Garcia drove into the rough at 18 and tried to get a 3-wood on with his second shot. The ball landed in a greenside bunker and he could not get up and down for par.
'It was a pretty simple 5 under,' said Garcia. 'I bogeyed the last, but I hit my worst drive all day. I managed to make a couple on the front nine, and unfortunately didn't make as many on the back, but it was good to play that consistent all day long.'
Ernie Els and local favorite Padraig Harrington are part of a group tied for 16th at 3-under-par 69. Paul McGinley, another Irishman, carded a 2-under 70 on Thursday.
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    Two-time champ Bubba fires 63 at Travelers

    By Will GrayJune 22, 2018, 7:20 pm

    CROMWELL, Conn. – Amid a resurgent season that has already included a pair of wins, it only makes sense that Bubba Watson is back in contention at the Travelers Championship.

    TPC River Highlands has been one of Watson’s favorite haunts over the years; it’s a layout where the southpaw’s creative approach is often rewarded. This is where he burst into tears after earning his first PGA Tour victory in 2010, and this is where he beat Paul Casey in a playoff to again lift the trophy in 2015.

    He’ll once again have a late weekend tee time after firing a 7-under 63 during the second round, tying the low score of the week and moving to within three shots of Brian Harman’s 10-under total.

    “Little bit less wind, little more confidence on the ball-striking, and I made putts,” Watson said. “The key is making putts. When you start making putts, that’s where you’re going to score a decent number.”

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    Watson was well down the standings after opening with an even-par 70, a round that included three bogeys in a four-hole stretch on the back nine to negate progress he had made earlier in the day. But he ran into no such struggles the second time around, adding six birdies to an eagle on the par-5 13th hole when he hit his approach shot from 229 yards to within 18 inches of the hole.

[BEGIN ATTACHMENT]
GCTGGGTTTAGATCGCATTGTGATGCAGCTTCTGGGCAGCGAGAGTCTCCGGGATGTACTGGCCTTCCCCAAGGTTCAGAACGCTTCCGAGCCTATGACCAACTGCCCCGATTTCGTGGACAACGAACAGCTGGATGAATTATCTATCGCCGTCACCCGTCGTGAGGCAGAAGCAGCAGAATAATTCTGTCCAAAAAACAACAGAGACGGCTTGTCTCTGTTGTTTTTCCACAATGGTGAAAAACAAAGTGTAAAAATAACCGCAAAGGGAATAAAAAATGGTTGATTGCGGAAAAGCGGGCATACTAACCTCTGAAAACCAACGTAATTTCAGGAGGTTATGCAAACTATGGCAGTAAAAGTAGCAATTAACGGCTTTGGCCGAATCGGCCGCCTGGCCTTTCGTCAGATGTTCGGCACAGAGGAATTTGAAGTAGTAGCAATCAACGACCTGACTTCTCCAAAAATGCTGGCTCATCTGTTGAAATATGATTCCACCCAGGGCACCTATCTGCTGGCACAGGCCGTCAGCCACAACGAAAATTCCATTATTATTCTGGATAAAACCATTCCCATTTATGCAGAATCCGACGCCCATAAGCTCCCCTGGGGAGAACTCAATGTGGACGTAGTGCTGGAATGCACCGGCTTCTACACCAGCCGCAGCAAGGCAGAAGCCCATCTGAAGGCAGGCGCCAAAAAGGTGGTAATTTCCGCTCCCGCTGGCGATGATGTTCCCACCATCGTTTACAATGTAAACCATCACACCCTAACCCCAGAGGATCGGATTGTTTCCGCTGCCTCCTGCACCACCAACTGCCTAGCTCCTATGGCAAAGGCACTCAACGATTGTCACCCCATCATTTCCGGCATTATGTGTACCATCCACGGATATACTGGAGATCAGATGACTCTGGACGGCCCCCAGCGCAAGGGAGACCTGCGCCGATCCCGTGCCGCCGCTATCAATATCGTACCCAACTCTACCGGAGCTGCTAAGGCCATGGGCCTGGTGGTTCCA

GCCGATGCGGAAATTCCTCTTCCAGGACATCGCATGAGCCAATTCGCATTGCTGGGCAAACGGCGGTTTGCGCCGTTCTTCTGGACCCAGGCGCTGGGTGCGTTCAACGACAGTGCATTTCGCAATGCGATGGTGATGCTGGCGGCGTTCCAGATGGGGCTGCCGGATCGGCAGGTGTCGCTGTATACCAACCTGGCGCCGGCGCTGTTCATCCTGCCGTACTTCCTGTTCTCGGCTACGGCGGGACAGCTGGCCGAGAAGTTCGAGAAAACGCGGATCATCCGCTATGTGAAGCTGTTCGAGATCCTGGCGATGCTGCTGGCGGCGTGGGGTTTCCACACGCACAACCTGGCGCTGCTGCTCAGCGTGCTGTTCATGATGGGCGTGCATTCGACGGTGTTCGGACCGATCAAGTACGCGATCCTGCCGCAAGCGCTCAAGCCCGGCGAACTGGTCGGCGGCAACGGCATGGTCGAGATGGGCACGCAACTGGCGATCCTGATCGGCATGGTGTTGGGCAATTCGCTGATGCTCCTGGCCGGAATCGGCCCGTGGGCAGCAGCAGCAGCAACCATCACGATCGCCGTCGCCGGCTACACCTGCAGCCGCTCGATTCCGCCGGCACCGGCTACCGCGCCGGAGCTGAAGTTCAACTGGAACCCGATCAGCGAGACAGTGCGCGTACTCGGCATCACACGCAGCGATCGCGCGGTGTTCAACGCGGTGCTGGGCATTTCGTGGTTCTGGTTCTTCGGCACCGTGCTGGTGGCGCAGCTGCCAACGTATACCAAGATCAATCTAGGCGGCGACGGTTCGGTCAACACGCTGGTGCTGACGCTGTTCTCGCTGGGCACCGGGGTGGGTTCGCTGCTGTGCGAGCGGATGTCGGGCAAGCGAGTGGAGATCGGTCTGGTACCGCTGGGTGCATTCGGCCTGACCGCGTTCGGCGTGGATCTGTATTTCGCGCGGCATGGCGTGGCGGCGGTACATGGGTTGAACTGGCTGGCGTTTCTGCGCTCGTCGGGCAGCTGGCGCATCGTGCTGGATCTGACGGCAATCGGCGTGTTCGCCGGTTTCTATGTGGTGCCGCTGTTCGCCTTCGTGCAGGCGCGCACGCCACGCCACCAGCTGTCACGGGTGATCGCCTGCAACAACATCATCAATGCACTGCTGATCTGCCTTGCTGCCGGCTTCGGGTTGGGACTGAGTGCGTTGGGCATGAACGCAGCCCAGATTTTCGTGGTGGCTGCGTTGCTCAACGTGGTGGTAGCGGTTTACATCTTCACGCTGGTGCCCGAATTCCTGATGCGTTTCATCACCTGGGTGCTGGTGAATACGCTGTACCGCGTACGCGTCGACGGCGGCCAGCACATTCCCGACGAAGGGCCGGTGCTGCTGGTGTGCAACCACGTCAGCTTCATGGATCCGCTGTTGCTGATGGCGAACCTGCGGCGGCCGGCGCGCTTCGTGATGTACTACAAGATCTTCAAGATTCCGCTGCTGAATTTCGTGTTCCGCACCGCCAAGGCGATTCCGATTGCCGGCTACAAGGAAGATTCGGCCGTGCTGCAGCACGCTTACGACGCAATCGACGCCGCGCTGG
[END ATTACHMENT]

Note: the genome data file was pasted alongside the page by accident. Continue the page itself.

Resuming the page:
The difference, according to Watson, was between the ears.

    “Yesterday I was just thinking about some negative stuff instead of focusing on my target and focusing on the shot at hand,” Watson said. “I was focusing on hitting to the bunker, or focusing on, ‘Water is over here, so hit it over here.’ Just things like that, just things that you can’t do around the golf course.”

    Watson was also a runner-up in 2012 here in addition to his two wins, and he has racked up nearly $3.5 million in earnings in 11 prior appearances. Once again thinking the right thoughts on one of his favorite tracks, he’s potentially 36 holes away from his third win since February.

    “Obviously around here I feel pretty comfortable,” Watson said. “I can hit some shots around here, and I’ve made it work throughout some of the years.”

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    Only putting is holding McIlroy back

    By Will GrayJune 22, 2018, 6:48 pm

    CROMWELL, Conn. – Through two rounds of the Travelers Championship, the tee shots are towering and the approaches are accurate for Rory McIlroy. Now he just needs the putter to heat up.

    McIlroy started to show signs of life during the second round last week at Shinnecock Hills before missing the cut, and after putting in some extra work honing his swing over the weekend, his tee-to-green game is worth boasting about at the halfway point at TPC River Highlands.

    McIlroy has missed only five greens in regulation through two rounds, barely breaking a sweat en route to rounds of 64 and 69 that left him at 7 under. He’s within striking distance heading into the weekend, three shots behind Brian Harman, but might be topping the standings with a more cooperative putter.

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    “I felt like I left a few out there,” McIlroy said. “I felt like I had a lot of good putts that just didn’t go in. I started them on line, did everything I needed to do, and it’s just one of those days where they were sliding by the edges.”

    McIlroy took 32 putts to complete his second round, including a three-putt on No. 7 for his only bogey of the day and another three-putt on No. 13 that turned an eagle opportunity into a par. Already with a win under his belt this year at the Arnold Palmer Invitational when he knocked in putts from all directions during a final-round 64, McIlroy feels confident that he might be only a few rolls away from having another shot to contend in his second career trip to the Hartford-area stop.

    “I think if I can put the ball in the fairway and hit my irons as good as I have been over the first couple of days, I’ll give myself a lot of chances for birdies,” McIlroy said. “It’s just about converting them and taking the opportunities when they present themselves.”